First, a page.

By Elias Hazou
The administration on Thursday pushed back against criticism of its foreclosures bill, which unless enacted by the end of August could put at risk the next tranche of bailout money, as the island’s lenders have made abundantly clear.
And finance minister Harris Georgiades is to begin discussions next week with all the political parties in a bid to address opposition concerns that the legislation will lead to mass foreclosures of properties by banks, leaving thousands homeless.
The minister’s task will be to explain the bill’s provisions, not negotiate them, the Cyprus Mail understands. The legislation is the outcome of stiff negotiations with international lenders during their recent review mission here. At the end of those talks, the troika drew a line in the sand; the lenders will not stand for a further watering down of the bill that would make it harder still for banks to recover mortgaged properties.
Following the President’s televised speech on Wednesday, main opposition AKEL proceeded to trash the bill – but seemed to miss the mark on several points.
Calling the proposed legislation “a disaster,” party spokesman Stavros Evagorou said AKEL would show it the thumbs-down when it comes before the plenum.
He claimed the bill provides for en masse foreclosures of mortgaged properties and their auctioning at “humiliating prices”, at less than 50 per cent of going market rates.
In this way, borrowers would not only lose their homes, Evagorou claimed, they would also end up owing the banks at the end of the day.
“The bill’s philosophy calls for a mass, hasty and violent transfer of wealth from the many to the few,” he said.
And the legislation contains no safety net for vulnerable households against losing their primary residence, AKEL claimed – perhaps ignoring that the majority of these safeguards will feature in a subsequent, insolvency law, as the government has promised.
DIKO said it would reserve judgment while their people studied the bill, while EDEK will only support it only if their own amendments – which they are working on – are included. The smaller parties, the Alliance of Citizens and the European Party, said they would never consent to the selling off of people’s properties.
Through its spokesman, the government addressed AKEL’s critique point by point. Viktoras Papadopoulos said the bill avoids “fast-track foreclosures” since borrowers reserve the right to challenge and temporarily block foreclosure proceedings by taking to the courts or resorting to mediation agencies for loan restructuring. As long as a case is in court or the mediation process is ongoing, no foreclosures are possible, Papadopoulos said.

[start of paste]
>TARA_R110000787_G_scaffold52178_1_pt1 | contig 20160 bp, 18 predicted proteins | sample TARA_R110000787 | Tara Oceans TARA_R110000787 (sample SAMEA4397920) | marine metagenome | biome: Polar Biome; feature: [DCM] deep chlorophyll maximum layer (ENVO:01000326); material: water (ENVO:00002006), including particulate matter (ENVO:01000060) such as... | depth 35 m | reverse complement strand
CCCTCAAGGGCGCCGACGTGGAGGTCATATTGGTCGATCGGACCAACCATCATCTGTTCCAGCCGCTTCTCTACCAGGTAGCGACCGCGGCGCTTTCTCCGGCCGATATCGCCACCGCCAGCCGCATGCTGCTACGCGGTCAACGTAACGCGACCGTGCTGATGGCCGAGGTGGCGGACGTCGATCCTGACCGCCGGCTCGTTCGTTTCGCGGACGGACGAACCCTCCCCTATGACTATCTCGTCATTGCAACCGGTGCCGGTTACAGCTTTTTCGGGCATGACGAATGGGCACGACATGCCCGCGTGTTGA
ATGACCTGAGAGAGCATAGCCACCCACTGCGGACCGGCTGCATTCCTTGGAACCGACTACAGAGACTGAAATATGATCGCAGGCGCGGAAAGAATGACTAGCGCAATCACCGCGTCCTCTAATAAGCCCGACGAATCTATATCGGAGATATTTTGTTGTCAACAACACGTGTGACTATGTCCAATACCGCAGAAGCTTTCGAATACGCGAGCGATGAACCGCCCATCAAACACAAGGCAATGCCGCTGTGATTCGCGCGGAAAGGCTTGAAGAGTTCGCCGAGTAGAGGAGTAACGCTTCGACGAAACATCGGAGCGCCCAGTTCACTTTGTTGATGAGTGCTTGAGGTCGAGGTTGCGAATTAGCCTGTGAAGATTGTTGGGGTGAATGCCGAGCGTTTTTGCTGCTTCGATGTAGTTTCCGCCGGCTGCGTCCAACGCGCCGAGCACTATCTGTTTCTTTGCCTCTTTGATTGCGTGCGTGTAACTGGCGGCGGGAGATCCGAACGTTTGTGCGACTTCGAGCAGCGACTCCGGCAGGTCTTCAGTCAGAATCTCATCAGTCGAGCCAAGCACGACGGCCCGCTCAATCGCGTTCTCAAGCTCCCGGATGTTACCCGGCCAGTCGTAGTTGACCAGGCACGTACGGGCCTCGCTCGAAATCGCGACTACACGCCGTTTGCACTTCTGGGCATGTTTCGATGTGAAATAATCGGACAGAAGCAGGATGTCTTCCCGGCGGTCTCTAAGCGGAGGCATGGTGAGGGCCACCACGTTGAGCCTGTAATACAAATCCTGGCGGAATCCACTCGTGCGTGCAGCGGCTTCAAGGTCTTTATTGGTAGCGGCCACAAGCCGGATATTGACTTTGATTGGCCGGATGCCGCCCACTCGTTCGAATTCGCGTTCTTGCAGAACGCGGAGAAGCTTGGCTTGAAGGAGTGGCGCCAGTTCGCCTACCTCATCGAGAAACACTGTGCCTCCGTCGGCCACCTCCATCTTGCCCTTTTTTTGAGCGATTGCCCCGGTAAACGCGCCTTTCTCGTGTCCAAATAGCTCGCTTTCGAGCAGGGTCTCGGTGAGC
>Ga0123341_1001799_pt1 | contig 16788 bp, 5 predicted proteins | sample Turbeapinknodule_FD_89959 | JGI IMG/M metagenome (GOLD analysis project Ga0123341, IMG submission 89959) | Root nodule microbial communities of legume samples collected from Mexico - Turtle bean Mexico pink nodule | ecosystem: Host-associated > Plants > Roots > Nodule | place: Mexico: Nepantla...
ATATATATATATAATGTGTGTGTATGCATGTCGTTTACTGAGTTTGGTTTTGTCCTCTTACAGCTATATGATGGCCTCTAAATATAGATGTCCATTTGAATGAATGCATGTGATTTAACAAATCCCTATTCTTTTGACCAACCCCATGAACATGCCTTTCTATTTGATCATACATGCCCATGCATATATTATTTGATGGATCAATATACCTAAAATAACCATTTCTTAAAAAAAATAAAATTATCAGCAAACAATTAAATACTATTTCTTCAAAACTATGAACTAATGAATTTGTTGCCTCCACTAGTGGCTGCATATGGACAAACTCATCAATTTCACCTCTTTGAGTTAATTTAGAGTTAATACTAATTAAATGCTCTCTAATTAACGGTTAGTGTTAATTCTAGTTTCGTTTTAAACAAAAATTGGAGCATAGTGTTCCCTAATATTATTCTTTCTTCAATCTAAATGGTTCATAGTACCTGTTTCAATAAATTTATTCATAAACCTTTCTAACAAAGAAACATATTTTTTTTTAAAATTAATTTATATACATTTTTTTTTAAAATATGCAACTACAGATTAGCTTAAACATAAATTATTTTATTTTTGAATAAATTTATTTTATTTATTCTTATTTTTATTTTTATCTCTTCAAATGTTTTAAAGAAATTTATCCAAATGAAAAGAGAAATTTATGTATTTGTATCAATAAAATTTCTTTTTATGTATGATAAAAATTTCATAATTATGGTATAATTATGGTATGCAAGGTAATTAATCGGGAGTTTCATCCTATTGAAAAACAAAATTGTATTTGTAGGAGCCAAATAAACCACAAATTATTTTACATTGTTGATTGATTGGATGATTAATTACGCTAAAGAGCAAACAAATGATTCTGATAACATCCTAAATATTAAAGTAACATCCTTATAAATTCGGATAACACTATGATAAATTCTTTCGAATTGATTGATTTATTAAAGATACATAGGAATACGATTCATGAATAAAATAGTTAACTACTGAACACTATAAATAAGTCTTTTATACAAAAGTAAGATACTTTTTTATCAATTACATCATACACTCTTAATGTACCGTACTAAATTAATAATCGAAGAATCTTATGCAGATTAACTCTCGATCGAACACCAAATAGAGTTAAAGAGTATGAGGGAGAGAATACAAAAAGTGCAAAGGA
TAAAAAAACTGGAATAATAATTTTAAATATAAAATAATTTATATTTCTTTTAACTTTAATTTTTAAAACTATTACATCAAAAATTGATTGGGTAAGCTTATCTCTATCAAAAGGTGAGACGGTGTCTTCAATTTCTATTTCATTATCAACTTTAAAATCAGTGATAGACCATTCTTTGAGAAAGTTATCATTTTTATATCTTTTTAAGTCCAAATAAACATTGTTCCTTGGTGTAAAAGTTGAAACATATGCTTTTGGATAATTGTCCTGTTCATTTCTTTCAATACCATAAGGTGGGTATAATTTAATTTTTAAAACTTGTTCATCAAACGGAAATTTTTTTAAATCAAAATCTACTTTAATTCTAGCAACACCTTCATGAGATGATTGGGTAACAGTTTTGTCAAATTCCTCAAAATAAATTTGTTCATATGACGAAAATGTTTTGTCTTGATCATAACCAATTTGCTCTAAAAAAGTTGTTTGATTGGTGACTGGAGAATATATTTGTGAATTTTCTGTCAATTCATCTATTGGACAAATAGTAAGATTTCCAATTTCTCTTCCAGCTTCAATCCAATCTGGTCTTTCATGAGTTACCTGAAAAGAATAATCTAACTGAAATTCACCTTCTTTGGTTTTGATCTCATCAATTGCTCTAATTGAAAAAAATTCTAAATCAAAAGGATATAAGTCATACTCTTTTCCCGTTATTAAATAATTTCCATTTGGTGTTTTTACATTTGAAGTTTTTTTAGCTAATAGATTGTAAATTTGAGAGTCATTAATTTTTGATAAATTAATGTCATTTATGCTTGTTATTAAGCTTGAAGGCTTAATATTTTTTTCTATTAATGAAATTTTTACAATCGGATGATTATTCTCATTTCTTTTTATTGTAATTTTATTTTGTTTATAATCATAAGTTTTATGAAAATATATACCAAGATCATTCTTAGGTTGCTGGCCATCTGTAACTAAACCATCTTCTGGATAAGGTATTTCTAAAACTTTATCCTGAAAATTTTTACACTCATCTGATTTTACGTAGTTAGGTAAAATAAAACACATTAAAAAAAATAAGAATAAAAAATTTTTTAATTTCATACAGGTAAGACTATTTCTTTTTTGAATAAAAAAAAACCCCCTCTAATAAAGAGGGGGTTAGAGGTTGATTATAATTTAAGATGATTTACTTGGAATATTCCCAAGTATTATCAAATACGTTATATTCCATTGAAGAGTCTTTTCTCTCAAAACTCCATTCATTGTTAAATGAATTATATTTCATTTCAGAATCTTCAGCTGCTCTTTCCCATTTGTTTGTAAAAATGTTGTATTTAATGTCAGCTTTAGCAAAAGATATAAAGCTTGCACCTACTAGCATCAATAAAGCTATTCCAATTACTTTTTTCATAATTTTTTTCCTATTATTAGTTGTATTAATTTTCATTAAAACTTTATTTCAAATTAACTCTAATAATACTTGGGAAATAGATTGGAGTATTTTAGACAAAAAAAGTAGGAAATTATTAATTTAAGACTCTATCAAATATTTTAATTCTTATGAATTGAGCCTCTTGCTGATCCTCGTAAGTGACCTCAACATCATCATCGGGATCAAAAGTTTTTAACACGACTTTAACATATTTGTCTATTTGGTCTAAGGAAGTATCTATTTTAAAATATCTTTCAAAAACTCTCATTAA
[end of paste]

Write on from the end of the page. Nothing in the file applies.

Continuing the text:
And by law, it will be forbidden to auction off any property at less than 50 per cent its market price, he asserted.
The chief change introduced by the foreclosures bill relates to private auctions, instead of auctions being carried out by the land registry, saving considerable time.
There will be two evaluations – one by the borrower and one by the lender. If they disagree, there will be a third independent final evaluation.
The reserve price will be set at at least 80 per cent of the evaluation and will remain so for three months.
Should the property remain unsold, the reserve price will drop to at least 50 per cent of the valuation and will stay there for nine months. Failure to sell means a new valuation and a repeat of the procedure.
The spokesman accused AKEL of rejecting the bill without even first assessing it.
Weighing in, the Finance minister brushed aside allegations that people would lose their homes or business premises at the drop of a hat. Property owners would have ample time to take measures against foreclosure proceedings.
Where a person seeks legal recourse and the auction is at hand, the property initially cannot be sold at below 80 per cent of its value. And bidders will not know the original price, the current valuation price or the reserve price, Georgiades said.
The minister reiterated that the foreclosures bill does not apply to ‘primary’ residences, to be covered by the insolvency law to be passed by year’s end. That law will contain certain protections for debtors based on certain criteria, such as whether they are cooperating with the banks.
Ruling DISY, meanwhile, proposed a number of tweaks, for instance, borrowers must be free of any obligations to the bank once the property has been sold, and property values must be defined as those on which the state imposes taxes.